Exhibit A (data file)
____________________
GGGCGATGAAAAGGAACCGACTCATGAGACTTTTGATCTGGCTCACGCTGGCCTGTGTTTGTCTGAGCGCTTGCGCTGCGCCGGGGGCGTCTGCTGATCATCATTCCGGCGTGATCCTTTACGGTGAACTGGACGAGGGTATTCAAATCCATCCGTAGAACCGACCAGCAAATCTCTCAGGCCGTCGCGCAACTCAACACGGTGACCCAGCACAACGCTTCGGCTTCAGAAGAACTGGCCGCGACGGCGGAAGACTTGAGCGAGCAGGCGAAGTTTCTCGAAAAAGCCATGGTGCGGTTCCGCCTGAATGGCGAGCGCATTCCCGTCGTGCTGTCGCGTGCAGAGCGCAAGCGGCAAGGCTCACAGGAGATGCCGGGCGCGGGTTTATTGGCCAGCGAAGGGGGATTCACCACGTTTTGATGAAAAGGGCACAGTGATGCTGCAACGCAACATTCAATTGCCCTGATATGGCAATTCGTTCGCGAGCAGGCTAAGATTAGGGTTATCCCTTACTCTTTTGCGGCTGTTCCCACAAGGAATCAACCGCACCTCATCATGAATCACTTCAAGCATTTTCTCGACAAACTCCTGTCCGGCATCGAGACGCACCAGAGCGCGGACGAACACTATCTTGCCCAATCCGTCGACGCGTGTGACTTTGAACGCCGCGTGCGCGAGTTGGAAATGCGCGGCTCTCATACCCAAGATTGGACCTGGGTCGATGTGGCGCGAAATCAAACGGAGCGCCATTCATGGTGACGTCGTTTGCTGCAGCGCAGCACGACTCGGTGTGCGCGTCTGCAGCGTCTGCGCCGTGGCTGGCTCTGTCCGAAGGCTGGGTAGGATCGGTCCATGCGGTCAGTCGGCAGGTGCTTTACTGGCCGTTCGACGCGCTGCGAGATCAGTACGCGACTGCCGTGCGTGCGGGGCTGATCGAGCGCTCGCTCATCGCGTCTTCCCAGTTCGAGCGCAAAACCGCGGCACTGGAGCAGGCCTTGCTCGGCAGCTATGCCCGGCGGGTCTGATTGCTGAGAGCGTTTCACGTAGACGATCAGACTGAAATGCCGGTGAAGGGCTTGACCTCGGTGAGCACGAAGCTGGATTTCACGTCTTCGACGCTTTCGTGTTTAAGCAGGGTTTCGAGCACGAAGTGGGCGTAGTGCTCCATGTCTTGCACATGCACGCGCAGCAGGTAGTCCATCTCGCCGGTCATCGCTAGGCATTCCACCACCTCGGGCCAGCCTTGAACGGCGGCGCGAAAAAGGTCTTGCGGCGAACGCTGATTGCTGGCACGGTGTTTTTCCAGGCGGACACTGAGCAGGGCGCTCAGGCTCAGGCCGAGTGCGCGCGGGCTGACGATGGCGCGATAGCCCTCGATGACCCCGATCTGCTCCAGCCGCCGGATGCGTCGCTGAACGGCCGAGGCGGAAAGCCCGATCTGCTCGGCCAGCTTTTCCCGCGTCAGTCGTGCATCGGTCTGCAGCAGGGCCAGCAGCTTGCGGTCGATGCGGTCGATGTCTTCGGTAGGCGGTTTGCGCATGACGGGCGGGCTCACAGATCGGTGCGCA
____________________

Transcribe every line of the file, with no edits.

GGGCGATGAAAAGGAACCGACTCATGAGACTTTTGATCTGGCTCACGCTGGCCTGTGTTTGTCTGAGCGCTTGCGCTGCGCCGGGGGCGTCTGCTGATCATCATTCCGGCGTGATCCTTTACGGTGAACTGGACGAGGGTATTCAAATCCATCCGTAGAACCGACCAGCAAATCTCTCAGGCCGTCGCGCAACTCAACACGGTGACCCAGCACAACGCTTCGGCTTCAGAAGAACTGGCCGCGACGGCGGAAGACTTGAGCGAGCAGGCGAAGTTTCTCGAAAAAGCCATGGTGCGGTTCCGCCTGAATGGCGAGCGCATTCCCGTCGTGCTGTCGCGTGCAGAGCGCAAGCGGCAAGGCTCACAGGAGATGCCGGGCGCGGGTTTATTGGCCAGCGAAGGGGGATTCACCACGTTTTGATGAAAAGGGCACAGTGATGCTGCAACGCAACATTCAATTGCCCTGATATGGCAATTCGTTCGCGAGCAGGCTAAGATTAGGGTTATCCCTTACTCTTTTGCGGCTGTTCCCACAAGGAATCAACCGCACCTCATCATGAATCACTTCAAGCATTTTCTCGACAAACTCCTGTCCGGCATCGAGACGCACCAGAGCGCGGACGAACACTATCTTGCCCAATCCGTCGACGCGTGTGACTTTGAACGCCGCGTGCGCGAGTTGGAAATGCGCGGCTCTCATACCCAAGATTGGACCTGGGTCGATGTGGCGCGAAATCAAACGGAGCGCCATTCATGGTGACGTCGTTTGCTGCAGCGCAGCACGACTCGGTGTGCGCGTCTGCAGCGTCTGCGCCGTGGCTGGCTCTGTCCGAAGGCTGGGTAGGATCGGTCCATGCGGTCAGTCGGCAGGTGCTTTACTGGCCGTTCGACGCGCTGCGAGATCAGTACGCGACTGCCGTGCGTGCGGGGCTGATCGAGCGCTCGCTCATCGCGTCTTCCCAGTTCGAGCGCAAAACCGCGGCACTGGAGCAGGCCTTGCTCGGCAGCTATGCCCGGCGGGTCTGATTGCTGAGAGCGTTTCACGTAGACGATCAGACTGAAATGCCGGTGAAGGGCTTGACCTCGGTGAGCACGAAGCTGGATTTCACGTCTTCGACGCTTTCGTGTTTAAGCAGGGTTTCGAGCACGAAGTGGGCGTAGTGCTCCATGTCTTGCACATGCACGCGCAGCAGGTAGTCCATCTCGCCGGTCATCGCTAGGCATTCCACCACCTCGGGCCAGCCTTGAACGGCGGCGCGAAAAAGGTCTTGCGGCGAACGCTGATTGCTGGCACGGTGTTTTTCCAGGCGGACACTGAGCAGGGCGCTCAGGCTCAGGCCGAGTGCGCGCGGGCTGACGATGGCGCGATAGCCCTCGATGACCCCGATCTGCTCCAGCCGCCGGATGCGTCGCTGAACGGCCGAGGCGGAAAGCCCGATCTGCTCGGCCAGCTTTTCCCGCGTCAGTCGTGCATCGGTCTGCAGCAGGGCCAGCAGCTTGCGGTCGATGCGGTCGATGTCTTCGGTAGGCGGTTTGCGCATGACGGGCGGGCTCACAGATCGGTGCGCA